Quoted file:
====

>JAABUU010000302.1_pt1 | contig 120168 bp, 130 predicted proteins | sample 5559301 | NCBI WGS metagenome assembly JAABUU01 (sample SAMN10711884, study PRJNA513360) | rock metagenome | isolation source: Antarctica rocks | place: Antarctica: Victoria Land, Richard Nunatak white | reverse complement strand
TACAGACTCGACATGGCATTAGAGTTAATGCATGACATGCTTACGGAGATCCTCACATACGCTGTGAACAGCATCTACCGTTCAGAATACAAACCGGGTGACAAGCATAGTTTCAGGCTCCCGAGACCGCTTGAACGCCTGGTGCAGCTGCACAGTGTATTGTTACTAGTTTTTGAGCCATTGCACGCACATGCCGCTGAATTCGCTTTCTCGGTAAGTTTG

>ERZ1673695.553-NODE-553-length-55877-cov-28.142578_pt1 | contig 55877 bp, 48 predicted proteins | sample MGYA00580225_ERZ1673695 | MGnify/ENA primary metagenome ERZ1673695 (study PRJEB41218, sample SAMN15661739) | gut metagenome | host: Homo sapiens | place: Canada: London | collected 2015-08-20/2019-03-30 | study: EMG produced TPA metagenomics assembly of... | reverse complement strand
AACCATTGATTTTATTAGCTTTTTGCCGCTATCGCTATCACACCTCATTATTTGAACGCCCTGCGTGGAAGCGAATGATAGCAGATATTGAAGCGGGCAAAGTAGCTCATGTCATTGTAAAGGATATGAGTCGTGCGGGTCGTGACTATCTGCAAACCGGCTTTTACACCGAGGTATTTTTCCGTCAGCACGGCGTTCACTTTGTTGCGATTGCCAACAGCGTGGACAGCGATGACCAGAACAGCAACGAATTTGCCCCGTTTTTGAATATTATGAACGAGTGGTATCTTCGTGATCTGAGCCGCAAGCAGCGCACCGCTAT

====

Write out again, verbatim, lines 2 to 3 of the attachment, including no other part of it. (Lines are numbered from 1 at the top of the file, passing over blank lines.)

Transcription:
TACAGACTCGACATGGCATTAGAGTTAATGCATGACATGCTTACGGAGATCCTCACATACGCTGTGAACAGCATCTACCGTTCAGAATACAAACCGGGTGACAAGCATAGTTTCAGGCTCCCGAGACCGCTTGAACGCCTGGTGCAGCTGCACAGTGTATTGTTACTAGTTTTTGAGCCATTGCACGCACATGCCGCTGAATTCGCTTTCTCGGTAAGTTTG

>ERZ1673695.553-NODE-553-length-55877-cov-28.142578_pt1 | contig 55877 bp, 48 predicted proteins | sample MGYA00580225_ERZ1673695 | MGnify/ENA primary metagenome ERZ1673695 (study PRJEB41218, sample SAMN15661739) | gut metagenome | host: Homo sapiens | place: Canada: London | collected 2015-08-20/2019-03-30 | study: EMG produced TPA metagenomics assembly of... | reverse complement strand